Part urban horror story, part mystery, part role-playing game, Pomona is one exciting piece of theatre.
Ollie (Aviva Armour-Ostroff), seeking her missing sister, asks for the help of Zeppo (Carlos Gonzalez-Vio). He tells her of Pomona, a concrete island in the middle of the city, where strange things go on and where her sister may be.
Ollies world collides with those of Gale (Liza Balkan), who runs a brothel Fay (Deborah Drakeford), who works there Moe (Andre Sills) and Charlie (Ryan Hollyman), security guards who have a great serio-comic relationship and keep an eye on visitors to Pomona and Keaton (Bahareh Yaraghi), a young woman whos taught a role-playing game by Charlie based on Cthulhu, a maleficent figure created by supernatural writer H.P. Lovecraft.
The result is an intriguing mix of tales that weave in and out of each other and in which time is scrambled were presented with several versions of reality. At one point Keaton starts the game as a heroic figure battling the followers of Lovecrafts mythic, octopus-headed monster Cthulhu, and then Ollie morphs into thaty character. Moments of magic realism suggest that the planes of truth are thin, shifting and controlled by a role of the dice. The unnamed missing sister (also Armour-Ostroff) becomes part of the action…maybe.
Director Christopher Stantons production, set in a broad warehouse space and designed by Nick Blais and Jackie Chau, builds the tension powerfully, leavened at times by dark comedy involving an Indiana Jones film and later one characters fantasy to cover the world in his semen. Near the end of the show, Stanton and the company make marvelous use of flashlights and shared lines to take us viscerally into the Cthulhu game.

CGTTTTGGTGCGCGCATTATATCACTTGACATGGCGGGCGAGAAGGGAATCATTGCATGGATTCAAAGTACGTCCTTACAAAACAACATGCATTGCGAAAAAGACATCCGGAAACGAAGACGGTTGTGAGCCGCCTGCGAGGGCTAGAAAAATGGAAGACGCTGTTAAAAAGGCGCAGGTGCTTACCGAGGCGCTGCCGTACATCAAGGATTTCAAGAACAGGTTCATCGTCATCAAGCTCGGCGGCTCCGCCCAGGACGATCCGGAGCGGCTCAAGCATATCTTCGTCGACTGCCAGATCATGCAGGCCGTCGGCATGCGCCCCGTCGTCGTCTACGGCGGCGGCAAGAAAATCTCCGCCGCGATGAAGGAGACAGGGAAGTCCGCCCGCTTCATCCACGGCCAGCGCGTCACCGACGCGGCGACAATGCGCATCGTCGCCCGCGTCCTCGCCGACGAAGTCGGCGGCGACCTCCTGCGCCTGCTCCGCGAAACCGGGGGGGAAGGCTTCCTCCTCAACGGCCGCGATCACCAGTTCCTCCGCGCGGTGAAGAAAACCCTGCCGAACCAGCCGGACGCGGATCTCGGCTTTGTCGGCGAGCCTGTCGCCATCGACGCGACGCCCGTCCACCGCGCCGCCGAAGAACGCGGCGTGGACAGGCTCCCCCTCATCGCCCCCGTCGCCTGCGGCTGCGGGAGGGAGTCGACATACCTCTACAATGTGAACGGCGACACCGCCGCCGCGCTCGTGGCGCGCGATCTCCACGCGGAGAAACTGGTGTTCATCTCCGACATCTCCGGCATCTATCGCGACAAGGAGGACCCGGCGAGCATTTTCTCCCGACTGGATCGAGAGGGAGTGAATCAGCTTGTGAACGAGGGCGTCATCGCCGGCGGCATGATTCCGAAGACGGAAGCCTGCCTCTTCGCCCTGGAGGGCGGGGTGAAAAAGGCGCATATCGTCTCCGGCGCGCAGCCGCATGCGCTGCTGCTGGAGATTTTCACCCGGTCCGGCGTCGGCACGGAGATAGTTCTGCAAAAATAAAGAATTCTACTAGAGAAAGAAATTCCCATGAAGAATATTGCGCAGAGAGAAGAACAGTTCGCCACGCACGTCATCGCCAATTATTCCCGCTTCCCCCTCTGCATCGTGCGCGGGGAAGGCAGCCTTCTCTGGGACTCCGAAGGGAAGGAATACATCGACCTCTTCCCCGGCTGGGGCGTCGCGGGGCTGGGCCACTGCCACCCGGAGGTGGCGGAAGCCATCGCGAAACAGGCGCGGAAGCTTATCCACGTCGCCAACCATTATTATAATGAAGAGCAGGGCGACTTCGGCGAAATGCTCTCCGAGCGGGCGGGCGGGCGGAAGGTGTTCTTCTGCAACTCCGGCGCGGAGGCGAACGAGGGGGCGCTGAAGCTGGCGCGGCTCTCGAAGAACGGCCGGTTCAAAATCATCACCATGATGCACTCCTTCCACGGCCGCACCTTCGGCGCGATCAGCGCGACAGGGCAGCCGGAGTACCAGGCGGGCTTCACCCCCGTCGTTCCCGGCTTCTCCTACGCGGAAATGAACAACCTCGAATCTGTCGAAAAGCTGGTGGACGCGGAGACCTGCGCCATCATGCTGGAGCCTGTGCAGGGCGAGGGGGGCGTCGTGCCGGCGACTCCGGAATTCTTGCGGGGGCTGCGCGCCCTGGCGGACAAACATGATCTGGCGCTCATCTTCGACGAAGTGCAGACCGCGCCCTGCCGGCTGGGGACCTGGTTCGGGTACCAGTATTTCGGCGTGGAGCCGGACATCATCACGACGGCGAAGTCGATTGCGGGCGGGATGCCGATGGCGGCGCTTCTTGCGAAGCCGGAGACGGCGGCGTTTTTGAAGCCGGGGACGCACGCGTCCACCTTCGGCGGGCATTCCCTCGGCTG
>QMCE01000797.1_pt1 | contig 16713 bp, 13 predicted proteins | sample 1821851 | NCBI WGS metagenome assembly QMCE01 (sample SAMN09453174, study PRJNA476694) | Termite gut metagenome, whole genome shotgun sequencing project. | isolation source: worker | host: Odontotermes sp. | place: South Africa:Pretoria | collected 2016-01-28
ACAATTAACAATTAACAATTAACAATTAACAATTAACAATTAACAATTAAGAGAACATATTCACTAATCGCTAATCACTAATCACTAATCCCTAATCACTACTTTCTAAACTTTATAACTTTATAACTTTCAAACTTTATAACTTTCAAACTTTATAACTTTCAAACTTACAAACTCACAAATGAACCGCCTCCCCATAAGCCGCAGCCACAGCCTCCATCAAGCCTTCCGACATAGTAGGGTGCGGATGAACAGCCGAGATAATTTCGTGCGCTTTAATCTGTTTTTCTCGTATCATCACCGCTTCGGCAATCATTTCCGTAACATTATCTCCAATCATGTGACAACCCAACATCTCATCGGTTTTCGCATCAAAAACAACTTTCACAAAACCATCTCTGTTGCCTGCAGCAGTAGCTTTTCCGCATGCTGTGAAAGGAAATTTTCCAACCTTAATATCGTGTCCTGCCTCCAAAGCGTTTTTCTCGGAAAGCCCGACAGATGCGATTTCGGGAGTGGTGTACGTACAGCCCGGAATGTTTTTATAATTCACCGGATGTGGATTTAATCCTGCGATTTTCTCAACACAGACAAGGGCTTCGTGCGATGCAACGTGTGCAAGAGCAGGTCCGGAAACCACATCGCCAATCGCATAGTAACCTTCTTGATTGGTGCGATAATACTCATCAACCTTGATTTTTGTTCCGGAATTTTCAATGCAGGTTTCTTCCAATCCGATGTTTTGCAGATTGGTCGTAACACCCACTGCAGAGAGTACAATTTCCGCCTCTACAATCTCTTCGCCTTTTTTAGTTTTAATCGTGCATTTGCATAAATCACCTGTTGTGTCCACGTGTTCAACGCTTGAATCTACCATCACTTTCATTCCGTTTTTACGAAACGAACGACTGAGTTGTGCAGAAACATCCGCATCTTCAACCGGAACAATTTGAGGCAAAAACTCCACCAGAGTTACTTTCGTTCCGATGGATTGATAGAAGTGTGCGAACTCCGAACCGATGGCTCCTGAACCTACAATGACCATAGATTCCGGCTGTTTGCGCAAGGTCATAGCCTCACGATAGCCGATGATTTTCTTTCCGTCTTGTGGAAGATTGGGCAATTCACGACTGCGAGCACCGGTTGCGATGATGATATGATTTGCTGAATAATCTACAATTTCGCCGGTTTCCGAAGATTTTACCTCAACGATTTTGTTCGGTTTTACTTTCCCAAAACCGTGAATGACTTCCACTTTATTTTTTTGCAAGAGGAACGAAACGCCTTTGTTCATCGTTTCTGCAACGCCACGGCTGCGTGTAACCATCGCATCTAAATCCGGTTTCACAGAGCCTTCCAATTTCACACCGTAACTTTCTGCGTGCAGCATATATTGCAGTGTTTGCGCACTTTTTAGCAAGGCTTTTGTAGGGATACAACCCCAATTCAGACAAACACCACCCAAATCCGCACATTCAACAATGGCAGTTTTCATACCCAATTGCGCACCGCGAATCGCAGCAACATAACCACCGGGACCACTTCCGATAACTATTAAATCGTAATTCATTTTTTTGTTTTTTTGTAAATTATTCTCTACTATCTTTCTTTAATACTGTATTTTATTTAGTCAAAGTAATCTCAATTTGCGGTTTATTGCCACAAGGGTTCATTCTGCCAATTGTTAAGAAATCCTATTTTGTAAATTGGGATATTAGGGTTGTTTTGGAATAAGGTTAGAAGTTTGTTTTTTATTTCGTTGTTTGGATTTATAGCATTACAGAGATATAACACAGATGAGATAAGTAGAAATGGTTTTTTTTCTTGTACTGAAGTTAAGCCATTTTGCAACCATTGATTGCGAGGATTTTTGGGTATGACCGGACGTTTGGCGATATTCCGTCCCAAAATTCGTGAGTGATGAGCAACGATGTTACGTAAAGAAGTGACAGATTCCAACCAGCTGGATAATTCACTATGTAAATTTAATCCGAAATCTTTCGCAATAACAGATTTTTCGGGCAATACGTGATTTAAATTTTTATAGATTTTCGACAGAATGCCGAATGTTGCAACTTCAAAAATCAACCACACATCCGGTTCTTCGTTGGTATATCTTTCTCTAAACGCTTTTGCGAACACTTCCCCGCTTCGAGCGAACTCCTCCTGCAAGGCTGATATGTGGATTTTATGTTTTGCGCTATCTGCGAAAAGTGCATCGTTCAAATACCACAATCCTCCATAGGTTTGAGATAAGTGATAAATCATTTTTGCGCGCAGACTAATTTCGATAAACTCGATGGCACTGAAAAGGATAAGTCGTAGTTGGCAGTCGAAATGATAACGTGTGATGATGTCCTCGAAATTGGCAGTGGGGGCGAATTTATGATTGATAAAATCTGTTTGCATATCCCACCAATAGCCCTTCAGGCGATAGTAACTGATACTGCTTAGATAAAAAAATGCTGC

The cast is fine, too, revealing nuances in characters who could be played two-dimensionally. Drakeford exudes humanity beneath Fays fearful anxiety, while Balkans nasty, controlling Gale at one point reveals her own terror. Sillss Moe shares a moment of tenderness and a desire to change his violent life. Hollymans Charlie may be an idiot, as someone calls him, but he has a good heart and an awareness of others pain. Armour-Ostroff subtly distinguishes between the two sisters, the missing one more confident and open.
Almost everyone is, metaphorically speaking, under the thumb of someone higher up the ladder. Zeppo, who knows the kind of information he should seek out and what to avoid, is an exception and thus a free agent, despite his willful ignorance. Keep an eye, too, on Keaton, an enigmatic figure whose initial innocence is less certain by the plays end.
The dark world of Pomona includes snuff films, organ theft, vicious encounters (fight director Simon Fons work is bloody and believable) and several dreams of world annihilation. As one character says, Everything bad is real. This is an inevitability.
Pomona is a quick-moving loop-the-loop roller-coaster ride that keeps circling back on itself. Treat your journey to the out-of-the-way venue, a warehouse space on Geary Avenue, as part of the game.